MISC 08-368719

May 8, 2012


Long, J.


With: SUPERIOR COURT CASE NO. 11-1988-C [Note 1]

On January 9, 2012, for the reasons set forth in the notice of docket entry and the court’s prior orders as referenced in that notice: [Note 3] (1) defendant Varley Realty Trust’s counterclaims were dismissed, (2) the court found for the plaintiffs on the merits of their claims, (3) an evidentiary hearing was set for February 9, 2012 to determine the amount of the plaintiffs’ damages, and (4) the motion of the Trust’s then-counsel to withdraw from the case was allowed. Notice of Docket Entry (Jan. 9, 2012). See G.L. c. 185, §25 (powers of land court); G.L. c. 185, §25A (power of land court to enforce orders, sentences, judgments and decrees; contempts); Ayash v. Dana-Farber Cancer Institute, 443 Mass. 367 , 401-404 (2005) (court’s inherent powers to impose sanctions for violation of orders).

The evidentiary hearing was held as scheduled on February 9, 2012. The plaintiffs were represented by counsel. The Trust was represented by new counsel, first retained on February 6, 2012, who filed his appearance and a motion to continue the evidentiary hearing on February 8, just one day before the hearing. Motion to Continue (Feb. 8, 2012). The motion to continue was opposed by the plaintiffs (Plaintiffs’ Opposition to Defendant’s Motion to Continue, Feb. 8, 2012) and denied by the court (Order, Feb. 9, 2012). The hearing then proceeded.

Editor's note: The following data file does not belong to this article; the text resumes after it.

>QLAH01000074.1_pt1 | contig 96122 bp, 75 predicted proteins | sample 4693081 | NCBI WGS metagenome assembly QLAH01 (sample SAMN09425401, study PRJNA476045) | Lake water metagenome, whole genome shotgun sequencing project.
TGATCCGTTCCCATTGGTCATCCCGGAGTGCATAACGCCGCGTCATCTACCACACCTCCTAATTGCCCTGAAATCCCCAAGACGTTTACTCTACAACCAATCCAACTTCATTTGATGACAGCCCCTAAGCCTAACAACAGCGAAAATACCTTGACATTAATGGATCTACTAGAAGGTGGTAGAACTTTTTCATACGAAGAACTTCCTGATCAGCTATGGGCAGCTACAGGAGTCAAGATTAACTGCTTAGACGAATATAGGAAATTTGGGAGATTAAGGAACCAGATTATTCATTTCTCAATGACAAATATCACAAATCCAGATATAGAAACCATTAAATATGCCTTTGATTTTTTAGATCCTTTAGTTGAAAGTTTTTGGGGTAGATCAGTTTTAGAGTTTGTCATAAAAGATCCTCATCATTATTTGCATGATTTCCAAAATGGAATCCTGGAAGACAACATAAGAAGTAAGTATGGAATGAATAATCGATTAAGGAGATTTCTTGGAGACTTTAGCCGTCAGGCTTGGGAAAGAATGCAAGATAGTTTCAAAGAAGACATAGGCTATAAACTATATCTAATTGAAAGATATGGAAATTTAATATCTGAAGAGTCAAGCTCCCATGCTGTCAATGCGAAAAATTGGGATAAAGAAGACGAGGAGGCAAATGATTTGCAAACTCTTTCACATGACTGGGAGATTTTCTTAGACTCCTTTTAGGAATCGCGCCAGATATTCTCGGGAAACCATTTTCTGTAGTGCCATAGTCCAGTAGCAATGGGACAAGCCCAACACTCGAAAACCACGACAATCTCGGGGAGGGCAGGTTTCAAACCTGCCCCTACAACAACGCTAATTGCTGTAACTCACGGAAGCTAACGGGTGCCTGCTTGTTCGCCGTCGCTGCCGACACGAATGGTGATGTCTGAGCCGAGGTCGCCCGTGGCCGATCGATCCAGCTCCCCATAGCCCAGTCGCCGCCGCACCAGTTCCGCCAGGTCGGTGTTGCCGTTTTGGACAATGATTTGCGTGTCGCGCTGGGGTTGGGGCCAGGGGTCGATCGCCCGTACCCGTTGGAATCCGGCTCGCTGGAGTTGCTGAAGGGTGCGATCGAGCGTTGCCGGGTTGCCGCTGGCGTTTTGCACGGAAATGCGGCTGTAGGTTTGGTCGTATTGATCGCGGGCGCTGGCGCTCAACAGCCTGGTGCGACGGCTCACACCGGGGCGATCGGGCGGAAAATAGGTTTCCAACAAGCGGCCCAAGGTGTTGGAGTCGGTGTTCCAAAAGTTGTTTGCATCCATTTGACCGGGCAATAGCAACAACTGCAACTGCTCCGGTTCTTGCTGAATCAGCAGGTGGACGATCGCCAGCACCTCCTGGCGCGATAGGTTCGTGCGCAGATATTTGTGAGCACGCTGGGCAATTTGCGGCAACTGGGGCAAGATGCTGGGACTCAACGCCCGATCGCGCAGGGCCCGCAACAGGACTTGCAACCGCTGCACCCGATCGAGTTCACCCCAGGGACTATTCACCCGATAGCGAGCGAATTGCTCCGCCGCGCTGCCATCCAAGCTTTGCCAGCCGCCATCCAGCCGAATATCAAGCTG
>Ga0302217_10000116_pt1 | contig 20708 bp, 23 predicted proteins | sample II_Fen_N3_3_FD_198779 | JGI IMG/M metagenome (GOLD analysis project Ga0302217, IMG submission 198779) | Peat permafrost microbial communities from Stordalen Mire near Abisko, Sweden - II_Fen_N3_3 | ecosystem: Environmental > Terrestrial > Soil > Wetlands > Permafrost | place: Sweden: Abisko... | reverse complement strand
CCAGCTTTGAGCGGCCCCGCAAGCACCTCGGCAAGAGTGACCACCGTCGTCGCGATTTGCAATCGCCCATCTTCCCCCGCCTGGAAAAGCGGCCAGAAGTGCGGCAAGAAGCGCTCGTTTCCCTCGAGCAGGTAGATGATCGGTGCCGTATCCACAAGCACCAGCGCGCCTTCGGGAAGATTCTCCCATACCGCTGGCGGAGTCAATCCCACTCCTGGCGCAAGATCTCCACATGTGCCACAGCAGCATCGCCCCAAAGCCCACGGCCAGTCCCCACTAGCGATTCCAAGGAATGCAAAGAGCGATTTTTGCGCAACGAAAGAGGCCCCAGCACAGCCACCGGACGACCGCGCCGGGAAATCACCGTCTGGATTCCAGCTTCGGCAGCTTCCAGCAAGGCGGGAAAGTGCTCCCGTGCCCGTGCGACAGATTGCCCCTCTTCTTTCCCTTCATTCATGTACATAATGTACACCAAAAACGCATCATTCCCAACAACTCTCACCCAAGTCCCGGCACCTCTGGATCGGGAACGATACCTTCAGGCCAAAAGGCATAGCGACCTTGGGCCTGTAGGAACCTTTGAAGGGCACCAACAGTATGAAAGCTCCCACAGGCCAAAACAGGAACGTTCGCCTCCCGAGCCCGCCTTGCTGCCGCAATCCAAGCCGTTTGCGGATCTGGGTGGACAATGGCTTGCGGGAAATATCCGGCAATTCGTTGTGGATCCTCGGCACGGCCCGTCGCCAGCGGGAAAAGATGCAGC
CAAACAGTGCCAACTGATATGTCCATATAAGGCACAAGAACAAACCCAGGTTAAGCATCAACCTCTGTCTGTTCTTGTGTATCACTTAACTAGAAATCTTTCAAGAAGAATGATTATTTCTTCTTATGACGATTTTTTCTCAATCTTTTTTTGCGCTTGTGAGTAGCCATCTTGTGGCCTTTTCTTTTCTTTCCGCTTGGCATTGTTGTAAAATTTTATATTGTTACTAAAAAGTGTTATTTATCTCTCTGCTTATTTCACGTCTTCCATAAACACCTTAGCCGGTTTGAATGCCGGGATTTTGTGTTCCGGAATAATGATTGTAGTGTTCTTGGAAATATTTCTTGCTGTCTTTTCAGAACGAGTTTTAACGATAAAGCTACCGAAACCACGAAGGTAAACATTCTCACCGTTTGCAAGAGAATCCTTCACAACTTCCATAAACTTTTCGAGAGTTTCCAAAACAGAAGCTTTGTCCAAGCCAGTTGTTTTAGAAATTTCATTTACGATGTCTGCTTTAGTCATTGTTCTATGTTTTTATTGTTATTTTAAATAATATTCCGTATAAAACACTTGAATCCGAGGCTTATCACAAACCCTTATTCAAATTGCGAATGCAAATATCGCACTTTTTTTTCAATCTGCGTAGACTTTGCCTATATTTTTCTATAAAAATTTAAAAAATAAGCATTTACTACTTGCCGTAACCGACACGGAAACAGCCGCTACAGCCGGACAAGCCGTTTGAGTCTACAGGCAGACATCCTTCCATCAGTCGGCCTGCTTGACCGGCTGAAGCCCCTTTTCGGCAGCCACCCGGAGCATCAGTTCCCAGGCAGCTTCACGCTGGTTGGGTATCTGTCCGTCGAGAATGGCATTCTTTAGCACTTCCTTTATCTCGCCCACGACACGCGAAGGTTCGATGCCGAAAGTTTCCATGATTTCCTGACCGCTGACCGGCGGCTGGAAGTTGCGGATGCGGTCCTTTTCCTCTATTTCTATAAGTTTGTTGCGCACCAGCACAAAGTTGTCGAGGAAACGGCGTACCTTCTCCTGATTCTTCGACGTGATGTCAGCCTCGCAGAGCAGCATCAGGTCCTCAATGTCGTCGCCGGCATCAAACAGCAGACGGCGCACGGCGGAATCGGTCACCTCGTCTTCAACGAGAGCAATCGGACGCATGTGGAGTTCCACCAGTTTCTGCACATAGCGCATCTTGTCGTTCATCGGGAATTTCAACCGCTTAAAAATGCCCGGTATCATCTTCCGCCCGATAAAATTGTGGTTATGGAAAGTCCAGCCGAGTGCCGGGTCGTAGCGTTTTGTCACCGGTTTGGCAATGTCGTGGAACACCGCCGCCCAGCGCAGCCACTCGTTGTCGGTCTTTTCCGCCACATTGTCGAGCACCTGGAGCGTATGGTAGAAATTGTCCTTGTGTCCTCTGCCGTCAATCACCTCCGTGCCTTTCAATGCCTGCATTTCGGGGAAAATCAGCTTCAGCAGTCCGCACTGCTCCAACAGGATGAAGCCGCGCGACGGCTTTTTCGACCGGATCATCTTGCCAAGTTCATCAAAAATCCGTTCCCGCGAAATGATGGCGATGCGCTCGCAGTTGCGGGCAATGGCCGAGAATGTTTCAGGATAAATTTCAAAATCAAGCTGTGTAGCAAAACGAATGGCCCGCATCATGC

This case concerns a condominium parking space — specifically, Parking Space C of the 246 Marlborough Street Condominium. Under the Master Deed and case law, the space belongs to the plaintiff condominium association and its use to the owner of the associated condominium unit (Unit #7, presently owned by plaintiff Russell Smith). See, e.g., Howell v. Glassman, 33 Mass. App. Ct. 349 (1992); Schwartzman v. Schoening, 41 Mass. App. Ct. 220 (1996); McElligott v. Lukes, 42 Mass. App. Ct. 61 (1997). Having sold the unit to Mr. Smith [Note 4] after purporting to sever the parking space, at a discount from the price it wanted for that unit if the parking space was included, the Trust claimed the right to an irrevocable license to the space or, in the alternative, to be compensated for its value. The plaintiffs disagreed, and the Trust’s right to assert those claims at trial was barred by the court’s August 15, 2011 and January 9, 2012 orders for the reasons set forth in those orders. The plaintiffs’ permission (either express or implied) for the Trust to use the parking space was terminated by letter dated November 13, 2006. (Trial Ex. 1). The Trust had been renting the space to third-parties for the four years prior to that time (four years of rental payments it has kept), as well as the entirety of the time from its receipt of the November 13, 2006 letter to August 31, 2011. See Memorandum and Order on Counsel for Defendant Varley Realty Trust’s Motion to Withdraw at 2-3 (Aug. 15, 2011). The damages sought by the plaintiffs were thus limited to the November 14, 2006 — August 31, 2011 rental payments. Three exhibits were offered and received into evidence: (1) the November 13, 2006 letter (Trial Ex. 1), [Note 5] (2) defendant Varley Realty Trust’s History of Parking Space Rent [as] Required by Court Order of April 28, 2011 for Pre-Trial Conference on June 1, 2011 (sworn-to by the trustee of the Trust, Mr. Laurence Mills) (Jun. 1, 2011) (Trial Ex. 2), and (3) a summary exhibit of the rents received by the Trust from November 14, 2006 — August 31, 2011, totaling $15,182.50 (Trial Ex. 3). The plaintiffs sought a monetary judgment in that amount, plus interest and costs, and a declaratory judgment confirming their ownership and control of the parking space, free of all claims from the Trust.